Jonathan Fenby

Chairman, China team and Managing Director, European Political Research
+44 20 7246 7880

Featured China research

China Global: Trump and Xi see off the storm – for the moment China Global: Trump and Xi see off the storm – for the moment, Jonathan Fenby, 10 Feb 2017

Recent China research

* China Watch: Strong global growth a tailwind for China's deleveraging, Michelle Lam, Trey McArver, Larry Brainard, 14 Dec 2017
* China Watch: Outlook for 2018, Larry Brainard, Trey McArver, Michelle Lam, 7 Dec 2017
* China Perspective: North Korea scores, US stuck, Jonathan Fenby, 1 Dec 2017

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Recent blog posts

Gas-to-gas competition emerging in China Gas-to-gas competition emerging in China, Stephen O'Sullivan, 17 Aug 2017
Chinese gas import dependency continues to increase Chinese gas import dependency continues to increase, Stephen O'Sullivan, 25 Jul 2017
China gas reform has not gone far enough China gas reform has not gone far enough, Stephen O'Sullivan, 18 Jul 2017
China’s gas reform – not as far or as fast as we had hoped China’s gas reform – not as far or as fast as we had hoped, Stephen O'Sullivan, 5 Jul 2017

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China: Energy security trumps carbon emissions

It looks as if energy security concerns have outweighed environmental worries based on recent approvals of coal-to-gas (CTG) projects across China. With China heavily import dependent when it comes to energy, and that dependency only set to increase over time, the benefits of domestic gas production – even at a high environmental cost – seem to have swung the case for approval.

CNOOC gets approval for a major CTG pipeline

CNOOC said earlier this month that the environmental impact assessment of its first long-distance onshore pipeline had been approved by the government. The line will carry 20 bn cubic metres a year (bcma) of synthetic natural gas (SNG) from CTG projects in Inner Mongolia and Shanxi to Hebei and Tianjin at a cost of more than US$3 bn.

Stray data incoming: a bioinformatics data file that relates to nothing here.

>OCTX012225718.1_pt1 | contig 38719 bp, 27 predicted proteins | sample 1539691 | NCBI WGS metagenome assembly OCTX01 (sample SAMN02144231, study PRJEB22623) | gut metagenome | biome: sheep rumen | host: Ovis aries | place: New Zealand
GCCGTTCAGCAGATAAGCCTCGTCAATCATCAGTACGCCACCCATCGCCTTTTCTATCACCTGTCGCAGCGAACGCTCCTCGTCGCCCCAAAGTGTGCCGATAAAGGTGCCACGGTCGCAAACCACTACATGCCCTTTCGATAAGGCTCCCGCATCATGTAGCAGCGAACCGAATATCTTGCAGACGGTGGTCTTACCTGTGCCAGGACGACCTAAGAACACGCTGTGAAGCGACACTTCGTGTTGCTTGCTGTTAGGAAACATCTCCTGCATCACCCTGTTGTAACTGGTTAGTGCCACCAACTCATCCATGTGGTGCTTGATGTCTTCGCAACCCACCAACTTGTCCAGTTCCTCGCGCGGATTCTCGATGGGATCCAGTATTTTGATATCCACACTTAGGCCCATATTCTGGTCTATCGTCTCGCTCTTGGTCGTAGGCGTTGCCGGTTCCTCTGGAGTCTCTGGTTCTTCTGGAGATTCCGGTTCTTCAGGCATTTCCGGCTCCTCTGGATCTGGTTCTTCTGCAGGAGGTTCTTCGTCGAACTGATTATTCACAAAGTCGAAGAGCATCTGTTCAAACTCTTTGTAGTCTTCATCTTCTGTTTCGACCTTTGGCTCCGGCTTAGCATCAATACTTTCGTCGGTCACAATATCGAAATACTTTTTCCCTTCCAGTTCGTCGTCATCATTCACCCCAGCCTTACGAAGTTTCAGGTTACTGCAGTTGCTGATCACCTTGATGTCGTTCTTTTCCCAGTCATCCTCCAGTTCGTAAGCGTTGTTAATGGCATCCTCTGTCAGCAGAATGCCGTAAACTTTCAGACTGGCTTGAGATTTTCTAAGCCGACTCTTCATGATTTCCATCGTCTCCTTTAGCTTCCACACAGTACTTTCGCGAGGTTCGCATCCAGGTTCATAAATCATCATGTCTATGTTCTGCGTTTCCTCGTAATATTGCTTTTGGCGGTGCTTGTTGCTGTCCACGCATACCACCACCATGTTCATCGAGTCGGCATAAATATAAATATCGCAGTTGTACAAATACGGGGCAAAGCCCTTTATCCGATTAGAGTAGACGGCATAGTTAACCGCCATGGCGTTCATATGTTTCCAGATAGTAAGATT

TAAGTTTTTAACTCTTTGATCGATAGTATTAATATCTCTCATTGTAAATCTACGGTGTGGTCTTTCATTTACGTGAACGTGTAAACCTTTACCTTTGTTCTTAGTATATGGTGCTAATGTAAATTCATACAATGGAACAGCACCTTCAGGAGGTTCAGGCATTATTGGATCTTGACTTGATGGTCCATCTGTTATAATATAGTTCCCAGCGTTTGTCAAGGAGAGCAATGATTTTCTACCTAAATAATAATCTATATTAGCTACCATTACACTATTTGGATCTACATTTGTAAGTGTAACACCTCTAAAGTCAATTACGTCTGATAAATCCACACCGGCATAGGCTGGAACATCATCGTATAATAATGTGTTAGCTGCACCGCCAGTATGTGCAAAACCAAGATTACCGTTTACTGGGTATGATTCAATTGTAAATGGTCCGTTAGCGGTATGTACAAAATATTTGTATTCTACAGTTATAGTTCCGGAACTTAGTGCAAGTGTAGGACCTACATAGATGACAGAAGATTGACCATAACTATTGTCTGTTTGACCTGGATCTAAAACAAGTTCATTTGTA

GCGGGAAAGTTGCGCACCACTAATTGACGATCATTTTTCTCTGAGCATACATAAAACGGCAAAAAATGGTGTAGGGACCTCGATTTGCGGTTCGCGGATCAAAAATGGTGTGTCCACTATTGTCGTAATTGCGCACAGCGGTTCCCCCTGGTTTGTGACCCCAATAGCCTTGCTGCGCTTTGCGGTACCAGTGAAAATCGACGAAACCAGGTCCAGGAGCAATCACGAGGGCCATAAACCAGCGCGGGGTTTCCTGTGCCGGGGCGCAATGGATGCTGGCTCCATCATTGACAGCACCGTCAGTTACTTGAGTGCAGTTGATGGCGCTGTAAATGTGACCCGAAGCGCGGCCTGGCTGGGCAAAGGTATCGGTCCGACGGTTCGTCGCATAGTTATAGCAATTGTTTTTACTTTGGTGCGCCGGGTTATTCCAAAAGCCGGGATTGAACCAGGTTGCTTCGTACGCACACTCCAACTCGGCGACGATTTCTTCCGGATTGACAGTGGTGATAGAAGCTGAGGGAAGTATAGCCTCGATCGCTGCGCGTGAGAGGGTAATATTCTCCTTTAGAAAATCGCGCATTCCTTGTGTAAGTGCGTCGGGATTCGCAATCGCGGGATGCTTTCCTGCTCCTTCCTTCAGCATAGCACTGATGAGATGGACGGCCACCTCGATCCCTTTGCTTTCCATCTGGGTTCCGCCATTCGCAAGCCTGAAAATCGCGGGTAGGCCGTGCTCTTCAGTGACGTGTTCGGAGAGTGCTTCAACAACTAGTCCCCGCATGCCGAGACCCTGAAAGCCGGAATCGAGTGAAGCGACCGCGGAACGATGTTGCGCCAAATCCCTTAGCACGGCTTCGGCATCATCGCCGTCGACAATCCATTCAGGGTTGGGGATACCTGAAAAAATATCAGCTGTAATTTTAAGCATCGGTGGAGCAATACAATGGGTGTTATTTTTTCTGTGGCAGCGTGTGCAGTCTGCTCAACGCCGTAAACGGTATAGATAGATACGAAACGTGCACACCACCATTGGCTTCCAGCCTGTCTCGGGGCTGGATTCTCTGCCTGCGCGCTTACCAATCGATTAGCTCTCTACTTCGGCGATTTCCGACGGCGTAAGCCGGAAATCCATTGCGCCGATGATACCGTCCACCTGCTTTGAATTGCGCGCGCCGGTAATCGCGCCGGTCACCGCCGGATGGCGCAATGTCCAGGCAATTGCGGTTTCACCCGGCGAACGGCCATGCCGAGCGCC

The approval of the pipeline is a positive for the development of long-stalled CTG projects in the two provinces. Supply will come from CNOOC’s 4 bcma Datang Coal Mine in Shanxi and from a similar-sized project in Ordos being developed by Beijing Enterprises. CNOOC’s project had been stalled for several years but was approved just over a year ago. With the approval of the pipeline, CNOOC is likely to be more willing to go ahead with the underlying CTG project.

Upstream projects are still challenging

Nevertheless, there are still challenges. The 4 mtpa plant in Ordos which is also meant to supply the pipeline has made little progress in recent years. Similarly, Sinopec’s plan to build a much larger 30 bcma pipeline from Xinjiang to Guangdong has been put on hold and the feedstock project in Xinjiang is awaiting environmental approval.

However, the fact that CNOOC’s pipeline received approval suggests that a policy decision has been made that CTG is an acceptable technology despite the previous concerns about high costs, water consumption and large (between three and four times as much as from conventional gas production) carbon emissions. Energy security appears to be the driving force behind the change of policy on CTG. Four CTG projects were approved by the Ministry of Environmental Protection in 2016 against just one the year before. The 13th Five-Year Plan listed five projects with total capacity of more than 18 bcma, the largest expansion in the world.

Energy security concerns are a positive for CTG

Last month the government announced plans to develop a modern coal chemical industry as part of a broader objective to reduce import dependency. The aim was to encourage the development of a free market in the sector which included both commercial freedoms and regulatory changes to force third-party access on pipelines. Output of SNG this year is expected treble, from an admittedly small base last year. However, despite government support, commercial considerations are still challenging. Existing plants are running below capacity and often at a loss because of the high costs involved while further pressure looks set to come from China’s launch of its carbon emissions trading scheme.

Conclusion

The outlook for coal-to-gas in China, while bolstered by the contribution to energy security that it can make, is still more than clouded in our view by both the costs of the process and the environmental impact which will need to be factored into the equation before too long. In China, as everywhere, money matters and this may not ultimately be a commercially profitable technology.

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